The Christiansen report, though, highlights the direct impact on gaming patrons - already hit by the VAT rate increase to 12 per cent - from the Government's decision to impose 'front end' taxation on consumers. With this and the VAT rate increase, gamblers are effectively facing a 'double whammy' come July 1, 2018.
The Government is forecasting that gaming tax revenues will near-double to just over $70 million for 2018-2019, but the web shop-commissioned study found that the bulk of any revenue risen - which it projects will fall short of target - will come from patrons rather than the operators.
The Christiansen report pegs current web shop industry tax ($22 million) and licence fees ($4 million) at an annual $26 million, but forecasts that the Budget-induced decline in gaming activity will result in operator revenues barely increasing to between $27.4 million and $30.8 million.
"The end result is that new taxes on Bahamian consumers will total between $13.3 and $19.9 million per annum, and that taxes on Gaming Houses will total between $27.4 million and $30.8 million," the study forecast.
"These new taxes imposed on Bahamian consumers, but not on casino tourists, will result in gaming revenue declines of between $30.2 million to $42.2 million from 2017 results.
"Under the proposed regime, Bahamians will face additional taxes of $13.3 to $19.9 million; taxes paid to government by the gaming houses will increase by 25.9 per cent to 40 per cent, or $3.9 to $8.8 million; and it will come at the expense of between 1,324 to 1,517 Bahamian jobs and between $25.2 to $29 million in wages."
Even with the "conservative" assumption that web shop industry margins do not change, the Christiansen study predicted that the tax burden on patrons alone could result in 693 total job losses and a $13.3 million fall in wages.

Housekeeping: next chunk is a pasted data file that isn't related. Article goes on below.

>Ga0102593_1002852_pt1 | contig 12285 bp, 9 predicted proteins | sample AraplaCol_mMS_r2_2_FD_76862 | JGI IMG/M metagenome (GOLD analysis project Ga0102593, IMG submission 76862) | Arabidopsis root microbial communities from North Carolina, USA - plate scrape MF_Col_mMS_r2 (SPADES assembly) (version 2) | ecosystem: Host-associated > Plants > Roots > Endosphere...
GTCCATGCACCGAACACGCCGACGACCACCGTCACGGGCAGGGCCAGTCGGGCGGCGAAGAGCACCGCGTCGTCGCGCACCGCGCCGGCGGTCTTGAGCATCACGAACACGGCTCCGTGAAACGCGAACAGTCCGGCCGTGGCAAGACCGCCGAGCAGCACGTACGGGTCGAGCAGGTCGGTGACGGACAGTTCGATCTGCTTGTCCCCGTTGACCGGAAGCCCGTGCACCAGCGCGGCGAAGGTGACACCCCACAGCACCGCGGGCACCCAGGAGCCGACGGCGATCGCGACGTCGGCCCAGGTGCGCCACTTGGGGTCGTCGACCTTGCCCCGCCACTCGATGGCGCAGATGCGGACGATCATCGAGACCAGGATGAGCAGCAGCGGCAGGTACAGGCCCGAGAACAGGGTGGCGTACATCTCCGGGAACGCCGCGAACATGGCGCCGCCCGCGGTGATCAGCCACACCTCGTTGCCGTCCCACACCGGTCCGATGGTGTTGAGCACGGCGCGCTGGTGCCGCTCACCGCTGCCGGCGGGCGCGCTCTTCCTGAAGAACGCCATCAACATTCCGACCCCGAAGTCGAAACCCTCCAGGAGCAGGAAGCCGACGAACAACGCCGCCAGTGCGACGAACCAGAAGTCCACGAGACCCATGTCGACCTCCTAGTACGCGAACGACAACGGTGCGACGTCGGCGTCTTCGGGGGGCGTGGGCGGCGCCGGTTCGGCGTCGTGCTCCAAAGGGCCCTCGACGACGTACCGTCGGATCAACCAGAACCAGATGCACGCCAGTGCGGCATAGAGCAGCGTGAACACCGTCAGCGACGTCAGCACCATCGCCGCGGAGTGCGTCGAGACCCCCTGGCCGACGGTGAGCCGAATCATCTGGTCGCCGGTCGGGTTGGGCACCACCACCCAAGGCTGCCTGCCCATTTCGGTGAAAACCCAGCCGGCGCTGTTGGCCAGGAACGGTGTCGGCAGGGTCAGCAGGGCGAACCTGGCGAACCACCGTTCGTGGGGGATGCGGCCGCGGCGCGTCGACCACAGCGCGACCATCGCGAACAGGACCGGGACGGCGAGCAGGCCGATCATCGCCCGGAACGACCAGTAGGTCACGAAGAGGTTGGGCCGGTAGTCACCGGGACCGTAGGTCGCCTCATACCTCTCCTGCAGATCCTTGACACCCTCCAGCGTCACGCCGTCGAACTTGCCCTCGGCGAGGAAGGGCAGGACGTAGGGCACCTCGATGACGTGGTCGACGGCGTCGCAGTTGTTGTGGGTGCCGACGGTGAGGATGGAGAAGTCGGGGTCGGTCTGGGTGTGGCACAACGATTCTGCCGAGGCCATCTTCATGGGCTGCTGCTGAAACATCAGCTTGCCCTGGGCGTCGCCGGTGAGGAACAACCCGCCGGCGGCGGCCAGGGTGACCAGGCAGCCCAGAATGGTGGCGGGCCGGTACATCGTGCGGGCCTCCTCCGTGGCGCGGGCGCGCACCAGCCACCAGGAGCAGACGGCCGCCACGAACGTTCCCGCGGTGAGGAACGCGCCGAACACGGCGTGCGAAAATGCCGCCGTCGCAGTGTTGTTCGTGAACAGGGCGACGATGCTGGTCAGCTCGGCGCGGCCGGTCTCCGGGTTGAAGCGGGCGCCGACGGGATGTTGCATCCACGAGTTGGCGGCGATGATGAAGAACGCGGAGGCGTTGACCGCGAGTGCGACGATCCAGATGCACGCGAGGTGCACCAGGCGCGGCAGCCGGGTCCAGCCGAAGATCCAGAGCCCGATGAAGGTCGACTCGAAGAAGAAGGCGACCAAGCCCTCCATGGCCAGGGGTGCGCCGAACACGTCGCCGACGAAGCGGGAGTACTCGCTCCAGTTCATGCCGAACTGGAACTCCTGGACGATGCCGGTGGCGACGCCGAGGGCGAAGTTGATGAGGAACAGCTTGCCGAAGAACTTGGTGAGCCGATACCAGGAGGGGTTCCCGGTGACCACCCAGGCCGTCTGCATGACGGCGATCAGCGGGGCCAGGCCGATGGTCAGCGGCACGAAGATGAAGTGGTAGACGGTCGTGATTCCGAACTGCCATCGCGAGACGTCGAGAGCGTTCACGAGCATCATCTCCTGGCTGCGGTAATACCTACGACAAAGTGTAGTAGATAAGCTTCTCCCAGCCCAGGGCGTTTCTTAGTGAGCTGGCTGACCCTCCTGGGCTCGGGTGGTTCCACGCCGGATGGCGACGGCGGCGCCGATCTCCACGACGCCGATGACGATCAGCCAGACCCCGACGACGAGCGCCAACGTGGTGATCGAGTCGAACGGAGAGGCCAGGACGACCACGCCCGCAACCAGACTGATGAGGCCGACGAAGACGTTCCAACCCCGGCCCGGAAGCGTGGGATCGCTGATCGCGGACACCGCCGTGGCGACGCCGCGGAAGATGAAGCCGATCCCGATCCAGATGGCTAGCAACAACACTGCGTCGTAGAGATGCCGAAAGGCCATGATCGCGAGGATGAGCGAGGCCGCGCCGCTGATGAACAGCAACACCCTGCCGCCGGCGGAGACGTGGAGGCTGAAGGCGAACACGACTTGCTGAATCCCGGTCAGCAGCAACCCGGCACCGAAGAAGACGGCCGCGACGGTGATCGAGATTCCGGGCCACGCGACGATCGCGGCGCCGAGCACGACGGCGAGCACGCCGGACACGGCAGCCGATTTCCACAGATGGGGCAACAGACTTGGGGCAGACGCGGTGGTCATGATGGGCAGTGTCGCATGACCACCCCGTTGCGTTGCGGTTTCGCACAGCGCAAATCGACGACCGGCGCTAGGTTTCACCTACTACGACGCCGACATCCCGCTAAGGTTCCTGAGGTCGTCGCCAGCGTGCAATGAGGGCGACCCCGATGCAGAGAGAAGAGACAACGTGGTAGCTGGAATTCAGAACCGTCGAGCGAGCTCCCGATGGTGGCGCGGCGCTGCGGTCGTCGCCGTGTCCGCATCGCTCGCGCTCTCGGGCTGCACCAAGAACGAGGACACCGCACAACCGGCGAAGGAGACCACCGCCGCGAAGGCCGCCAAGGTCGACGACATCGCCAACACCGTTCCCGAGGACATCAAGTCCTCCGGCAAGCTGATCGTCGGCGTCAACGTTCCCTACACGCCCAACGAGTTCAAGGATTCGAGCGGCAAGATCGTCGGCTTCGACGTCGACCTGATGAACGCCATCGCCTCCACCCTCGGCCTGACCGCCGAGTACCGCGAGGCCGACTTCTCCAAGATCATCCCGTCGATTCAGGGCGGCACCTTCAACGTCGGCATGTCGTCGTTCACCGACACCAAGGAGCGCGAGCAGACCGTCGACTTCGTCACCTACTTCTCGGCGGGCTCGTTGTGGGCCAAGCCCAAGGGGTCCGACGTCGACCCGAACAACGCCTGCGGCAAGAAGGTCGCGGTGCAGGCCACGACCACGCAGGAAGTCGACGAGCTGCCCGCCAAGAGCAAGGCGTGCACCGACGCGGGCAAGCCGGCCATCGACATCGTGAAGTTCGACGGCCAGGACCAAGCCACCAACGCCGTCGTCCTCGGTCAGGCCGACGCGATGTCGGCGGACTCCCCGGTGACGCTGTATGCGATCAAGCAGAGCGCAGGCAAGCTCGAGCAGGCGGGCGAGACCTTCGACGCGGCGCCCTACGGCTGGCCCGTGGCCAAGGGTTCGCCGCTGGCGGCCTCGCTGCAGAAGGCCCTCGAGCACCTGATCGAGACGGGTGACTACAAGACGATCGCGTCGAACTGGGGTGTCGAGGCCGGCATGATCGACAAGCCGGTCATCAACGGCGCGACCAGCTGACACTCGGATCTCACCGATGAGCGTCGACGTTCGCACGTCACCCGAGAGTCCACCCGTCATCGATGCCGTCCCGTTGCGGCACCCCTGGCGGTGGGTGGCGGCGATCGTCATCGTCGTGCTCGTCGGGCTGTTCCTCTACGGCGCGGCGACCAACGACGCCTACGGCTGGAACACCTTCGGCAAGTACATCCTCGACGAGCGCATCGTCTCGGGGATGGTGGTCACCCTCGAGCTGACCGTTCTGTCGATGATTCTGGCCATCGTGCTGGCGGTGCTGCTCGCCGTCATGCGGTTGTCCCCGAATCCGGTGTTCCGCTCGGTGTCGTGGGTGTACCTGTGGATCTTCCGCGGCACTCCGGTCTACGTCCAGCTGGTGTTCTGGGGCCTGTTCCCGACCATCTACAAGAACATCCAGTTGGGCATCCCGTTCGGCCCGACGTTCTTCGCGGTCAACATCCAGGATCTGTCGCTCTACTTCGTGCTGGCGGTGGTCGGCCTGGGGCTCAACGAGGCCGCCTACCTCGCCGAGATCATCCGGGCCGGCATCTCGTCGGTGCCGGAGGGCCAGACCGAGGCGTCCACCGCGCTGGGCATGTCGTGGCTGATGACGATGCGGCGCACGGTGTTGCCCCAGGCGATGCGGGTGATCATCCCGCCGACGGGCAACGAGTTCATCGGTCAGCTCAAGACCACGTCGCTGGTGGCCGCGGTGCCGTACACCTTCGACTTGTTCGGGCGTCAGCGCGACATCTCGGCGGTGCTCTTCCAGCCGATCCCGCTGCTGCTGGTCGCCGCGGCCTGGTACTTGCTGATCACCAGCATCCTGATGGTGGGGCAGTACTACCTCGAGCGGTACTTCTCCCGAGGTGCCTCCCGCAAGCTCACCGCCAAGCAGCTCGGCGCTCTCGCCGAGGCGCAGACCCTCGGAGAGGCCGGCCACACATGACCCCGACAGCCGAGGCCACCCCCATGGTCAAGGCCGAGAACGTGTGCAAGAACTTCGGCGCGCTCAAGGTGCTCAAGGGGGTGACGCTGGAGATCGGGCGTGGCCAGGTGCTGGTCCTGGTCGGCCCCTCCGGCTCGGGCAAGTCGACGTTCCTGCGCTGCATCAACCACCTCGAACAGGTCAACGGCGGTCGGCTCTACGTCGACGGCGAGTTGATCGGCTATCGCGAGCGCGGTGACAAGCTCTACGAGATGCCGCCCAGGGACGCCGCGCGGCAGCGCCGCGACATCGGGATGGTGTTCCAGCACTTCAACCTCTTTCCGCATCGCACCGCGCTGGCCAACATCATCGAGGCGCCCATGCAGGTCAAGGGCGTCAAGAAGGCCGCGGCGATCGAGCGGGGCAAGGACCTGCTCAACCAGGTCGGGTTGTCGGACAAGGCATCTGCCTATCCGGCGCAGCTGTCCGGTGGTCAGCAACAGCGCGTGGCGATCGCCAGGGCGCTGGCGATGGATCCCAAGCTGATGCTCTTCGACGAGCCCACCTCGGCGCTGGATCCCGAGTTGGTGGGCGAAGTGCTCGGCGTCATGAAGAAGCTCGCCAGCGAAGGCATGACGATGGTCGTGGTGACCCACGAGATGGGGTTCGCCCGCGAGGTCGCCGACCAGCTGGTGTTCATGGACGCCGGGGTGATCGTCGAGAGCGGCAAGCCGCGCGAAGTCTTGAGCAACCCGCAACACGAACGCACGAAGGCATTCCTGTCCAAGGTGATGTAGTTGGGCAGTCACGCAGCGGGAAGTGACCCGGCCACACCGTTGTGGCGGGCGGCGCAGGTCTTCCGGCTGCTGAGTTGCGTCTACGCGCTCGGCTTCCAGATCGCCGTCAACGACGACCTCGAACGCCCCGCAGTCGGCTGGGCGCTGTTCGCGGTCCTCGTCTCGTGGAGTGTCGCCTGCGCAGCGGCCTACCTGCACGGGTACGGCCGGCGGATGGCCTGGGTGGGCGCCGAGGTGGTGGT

"Furthermore, the combined impact of declining revenues and a higher tax rate will undoubtedly lead to downsizing and the closing of marginally performing locations," the report warned.
"In a first quarter 2018 performance review, the largest operator of gaming houses, Island Luck, identified 14 marginal performing locations and 26 marginally performing franchisees representing estimated gross gaming revenue of approximately $37.3 million, or 35 per cent of gross gaming revenues.
"If these new tax rates go into effect, these identified locations will almost certainly be forced to close, and as this review was conducted before these new taxes were proposed, there could be more locations forced to close as well," Christiansen added.
"Island Luck had 54 store locations and 62 franchisees in 2017. Thus, these marginal operations constitute approximately 26 per cent of Island Luck's stores, and 48 per cent of its franchisees.
"If we assume that other operators on the island have a similar ratio of poor performing locations and franchisees, that means that these new taxes will likely lead to the loss of 69 stores and 711 employees at 10.3 employees per store, and $13.5 million in wages and indirect employment of 114 indirect jobs and between $2.1 million in wages."
While gaming house closures typically saw half the revenues divert to rival businesses, the Christiansen report said: "When applied to the $194.6 million in gross gaming revenue the industry generated in 2017, we estimate that forced industry downsizing in the face of this new tax regime will result in the loss of an additional $34 million in taxable gaming revenue.
"To recap, we estimate that the new taxes on Bahamian consumers will result in a decline in taxable gaming revenues of between $30.2 million and $42.2 million from 2017 (to between $152.4 million and $164.3 million, respectively).
"Furthermore, we estimate that the graduated climbing gambling privilege tax scale on gaming house operators will result in facility closures and downsizing that will further reduce revenues by $34 million, or to between $118 and $130 million."